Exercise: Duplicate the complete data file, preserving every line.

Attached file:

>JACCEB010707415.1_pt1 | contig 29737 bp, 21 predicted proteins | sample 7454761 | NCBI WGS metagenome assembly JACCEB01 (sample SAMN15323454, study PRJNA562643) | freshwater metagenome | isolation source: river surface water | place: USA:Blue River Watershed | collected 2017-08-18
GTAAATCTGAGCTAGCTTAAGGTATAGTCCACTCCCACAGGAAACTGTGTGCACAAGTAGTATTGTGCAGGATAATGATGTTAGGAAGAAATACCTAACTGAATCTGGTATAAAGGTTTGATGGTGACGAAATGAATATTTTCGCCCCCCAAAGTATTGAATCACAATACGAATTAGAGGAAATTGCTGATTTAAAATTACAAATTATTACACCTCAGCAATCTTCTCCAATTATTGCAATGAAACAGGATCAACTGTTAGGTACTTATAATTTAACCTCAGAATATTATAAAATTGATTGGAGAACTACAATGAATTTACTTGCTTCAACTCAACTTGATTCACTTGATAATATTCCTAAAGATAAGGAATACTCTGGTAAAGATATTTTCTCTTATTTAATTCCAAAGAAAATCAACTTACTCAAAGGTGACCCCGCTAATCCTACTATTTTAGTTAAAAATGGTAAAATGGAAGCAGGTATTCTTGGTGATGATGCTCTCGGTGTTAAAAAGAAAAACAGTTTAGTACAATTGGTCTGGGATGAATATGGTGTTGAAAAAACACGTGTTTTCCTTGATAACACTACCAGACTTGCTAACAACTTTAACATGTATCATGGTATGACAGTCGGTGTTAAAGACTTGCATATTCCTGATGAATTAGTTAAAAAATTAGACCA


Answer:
>JACCEB010707415.1_pt1 | contig 29737 bp, 21 predicted proteins | sample 7454761 | NCBI WGS metagenome assembly JACCEB01 (sample SAMN15323454, study PRJNA562643) | freshwater metagenome | isolation source: river surface water | place: USA:Blue River Watershed | collected 2017-08-18
GTAAATCTGAGCTAGCTTAAGGTATAGTCCACTCCCACAGGAAACTGTGTGCACAAGTAGTATTGTGCAGGATAATGATGTTAGGAAGAAATACCTAACTGAATCTGGTATAAAGGTTTGATGGTGACGAAATGAATATTTTCGCCCCCCAAAGTATTGAATCACAATACGAATTAGAGGAAATTGCTGATTTAAAATTACAAATTATTACACCTCAGCAATCTTCTCCAATTATTGCAATGAAACAGGATCAACTGTTAGGTACTTATAATTTAACCTCAGAATATTATAAAATTGATTGGAGAACTACAATGAATTTACTTGCTTCAACTCAACTTGATTCACTTGATAATATTCCTAAAGATAAGGAATACTCTGGTAAAGATATTTTCTCTTATTTAATTCCAAAGAAAATCAACTTACTCAAAGGTGACCCCGCTAATCCTACTATTTTAGTTAAAAATGGTAAAATGGAAGCAGGTATTCTTGGTGATGATGCTCTCGGTGTTAAAAAGAAAAACAGTTTAGTACAATTGGTCTGGGATGAATATGGTGTTGAAAAAACACGTGTTTTCCTTGATAACACTACCAGACTTGCTAACAACTTTAACATGTATCATGGTATGACAGTCGGTGTTAAAGACTTGCATATTCCTGATGAATTAGTTAAAAAATTAGACCA